Neil Magny – Ready for UFC Fight for the Troops 3 and Seth Baczynski
By Christopher Jester
Young, humble, and extremely hungry – Neil Magny is a motivated fighter who is looking to test and challenge himself in and out of the Octagon. Next Wednesday at the UFC’s third Fight for the Troops event, Magny will face Seth Baczynski in his third UFC bout. In this interview Magny discusses how his experience in the National Guard affected his mixed martial arts career, how changing his mentality towards fighting should produce better results in the cage, and what are some of his goals as a fighter. In this exclusive interview with PunchDrunkGamer, The Ultimate Fighter veteran gives you an insight into the mindset of a fighter aiming for the top!
PDG: On November 6th you enter the Octagon once again, how well do you feel like you match up with Seth Baszynski? What advantages do you think you have?
Neil Magny: I think we match up pretty well. He has a lot more fights than I do but we both stand 6’3”. Though, I have longer reach than him. I believe I am a lot faster than he is also. He’s making the cut down to 170. So I definitely see the advantage in my speed and my cardio going into this fight over him.
PDG: What sort of extra pressures are there for you now, especially since other members of The Ultimate Fighter: Team Carwin vs. Team Nelson have been released from the UFC?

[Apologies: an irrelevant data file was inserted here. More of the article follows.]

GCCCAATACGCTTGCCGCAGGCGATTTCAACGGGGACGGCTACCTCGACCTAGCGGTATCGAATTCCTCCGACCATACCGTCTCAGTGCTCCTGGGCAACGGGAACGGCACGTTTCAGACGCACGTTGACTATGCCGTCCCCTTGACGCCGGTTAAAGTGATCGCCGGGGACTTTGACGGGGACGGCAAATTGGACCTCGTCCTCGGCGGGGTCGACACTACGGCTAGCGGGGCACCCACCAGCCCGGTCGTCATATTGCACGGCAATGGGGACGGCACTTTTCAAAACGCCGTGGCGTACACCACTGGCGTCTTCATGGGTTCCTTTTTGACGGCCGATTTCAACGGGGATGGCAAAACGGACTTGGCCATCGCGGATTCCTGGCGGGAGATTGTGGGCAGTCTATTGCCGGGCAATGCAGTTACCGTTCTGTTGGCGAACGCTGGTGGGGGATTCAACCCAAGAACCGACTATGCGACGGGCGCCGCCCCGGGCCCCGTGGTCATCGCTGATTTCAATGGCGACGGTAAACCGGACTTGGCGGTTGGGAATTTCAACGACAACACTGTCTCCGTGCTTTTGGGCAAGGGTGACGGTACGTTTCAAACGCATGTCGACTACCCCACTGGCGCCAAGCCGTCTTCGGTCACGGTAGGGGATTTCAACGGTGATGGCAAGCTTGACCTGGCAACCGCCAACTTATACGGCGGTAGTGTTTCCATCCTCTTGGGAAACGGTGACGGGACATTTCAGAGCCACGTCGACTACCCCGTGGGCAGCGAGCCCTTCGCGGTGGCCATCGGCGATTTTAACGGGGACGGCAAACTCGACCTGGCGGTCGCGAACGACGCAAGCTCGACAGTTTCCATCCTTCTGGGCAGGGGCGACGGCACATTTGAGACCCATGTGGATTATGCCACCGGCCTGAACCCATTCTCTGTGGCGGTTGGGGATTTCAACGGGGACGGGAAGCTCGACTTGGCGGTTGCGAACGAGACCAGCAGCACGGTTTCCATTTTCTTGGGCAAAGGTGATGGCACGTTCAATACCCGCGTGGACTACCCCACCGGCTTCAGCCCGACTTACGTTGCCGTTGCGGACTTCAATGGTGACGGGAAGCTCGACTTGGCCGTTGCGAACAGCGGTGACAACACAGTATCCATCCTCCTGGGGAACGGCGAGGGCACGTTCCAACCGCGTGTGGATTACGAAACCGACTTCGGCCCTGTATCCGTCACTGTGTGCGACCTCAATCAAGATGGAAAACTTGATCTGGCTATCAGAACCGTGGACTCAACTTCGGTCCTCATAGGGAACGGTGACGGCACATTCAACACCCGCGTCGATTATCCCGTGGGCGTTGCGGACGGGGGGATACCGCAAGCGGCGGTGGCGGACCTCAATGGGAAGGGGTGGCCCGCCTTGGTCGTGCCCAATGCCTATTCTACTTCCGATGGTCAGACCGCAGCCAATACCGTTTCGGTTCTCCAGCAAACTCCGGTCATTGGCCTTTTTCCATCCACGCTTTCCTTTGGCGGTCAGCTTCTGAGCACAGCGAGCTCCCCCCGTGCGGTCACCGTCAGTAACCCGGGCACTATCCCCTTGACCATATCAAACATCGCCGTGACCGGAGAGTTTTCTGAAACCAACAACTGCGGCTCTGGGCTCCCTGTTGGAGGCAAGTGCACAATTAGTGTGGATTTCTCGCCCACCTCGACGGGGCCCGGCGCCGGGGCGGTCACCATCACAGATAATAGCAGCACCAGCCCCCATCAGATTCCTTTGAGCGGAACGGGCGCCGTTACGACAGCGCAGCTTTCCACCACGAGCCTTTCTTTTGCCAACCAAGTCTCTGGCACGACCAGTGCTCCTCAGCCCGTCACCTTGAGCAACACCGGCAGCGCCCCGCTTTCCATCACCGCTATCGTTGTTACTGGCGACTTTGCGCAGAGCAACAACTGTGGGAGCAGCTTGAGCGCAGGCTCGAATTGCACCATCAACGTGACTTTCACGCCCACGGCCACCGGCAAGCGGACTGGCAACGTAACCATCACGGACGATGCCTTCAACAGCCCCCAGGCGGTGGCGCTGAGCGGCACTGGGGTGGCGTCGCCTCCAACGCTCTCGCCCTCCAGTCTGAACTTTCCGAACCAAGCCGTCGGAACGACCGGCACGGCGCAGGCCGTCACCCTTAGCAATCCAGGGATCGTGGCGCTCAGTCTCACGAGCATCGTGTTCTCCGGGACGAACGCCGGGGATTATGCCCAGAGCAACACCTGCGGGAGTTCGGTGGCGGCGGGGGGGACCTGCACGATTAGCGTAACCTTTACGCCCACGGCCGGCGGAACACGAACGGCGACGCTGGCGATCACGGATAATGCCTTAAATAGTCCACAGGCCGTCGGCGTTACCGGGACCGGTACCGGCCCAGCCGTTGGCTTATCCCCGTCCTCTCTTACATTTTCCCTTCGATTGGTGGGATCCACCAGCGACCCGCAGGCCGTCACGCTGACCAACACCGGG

Neil Magny: Honestly, I don’t think the other guys getting cut adds any pressure next Wednesday at all. I have been evaluating myself over my last couple of fights, whether I won or I lost, and its been a while since I fought the way that I need to fight. Like, I was so focused on fighting the way coaches or teammates wanted me to fight, instead of fighting the way that I fight or the way my fans like to see me fight. So, going into this fight it is all about fighting the way that I feel that I can fight and doing my best in that fight. Just adding the pace and putting the pressure on, just showing everybody the kind of fighter Neil Magny actually is.
PDG: You are 1-1, since officially joining the UFC, is this where you thought you would be and what adjustments did you have to make since your last fight?
Neil Magny: Since my last loss, most of the adjustments were all mental. Like I said earlier, I had gotten to a point where I was fighting how coaches wanted me to, how training partners wanted me to. I just wasn’t doing my own thing and I was putting too much pressure on myself to fight a certain way people wanted me to fight. So, a lot of the adjustments for this fight were all mental. I just have to go out there and perform the way I know I can and the way I want to perform.
PDG: And what were those things that helped you mentally. Like, Donald Cerrone had to go see a sports psychologist. What sort of things did you do to help you mentally?
Neil Magny: Before I got ready for a fight, I used to say, “I am going to go in there and this is what I am going to do.” And I wouldn’t necessary care about my opponent strengths, or I wouldn’t care about his size, his techniques, or what he does best. I wouldn’t care about any of that stuff. But then it got to a point where people would say, “You’re about to go up against a great grappler, you should avoid doing this or avoid doing that. You should watch out for this.” And I put so much pressure on doing those certain things that once I got myself in a position where that was happening, I kind of freaked out myself and kind of panicked in that moment. So, just treating it like every day – whether it’s training camps or if it’s just another day. Because it has nothing to do with him, but everything to do with me. I have to get out there and show the world what I can do and what I am made of.
PDG: What lessons did you learn from your time in the TUF house and how did that translate into the Octagon?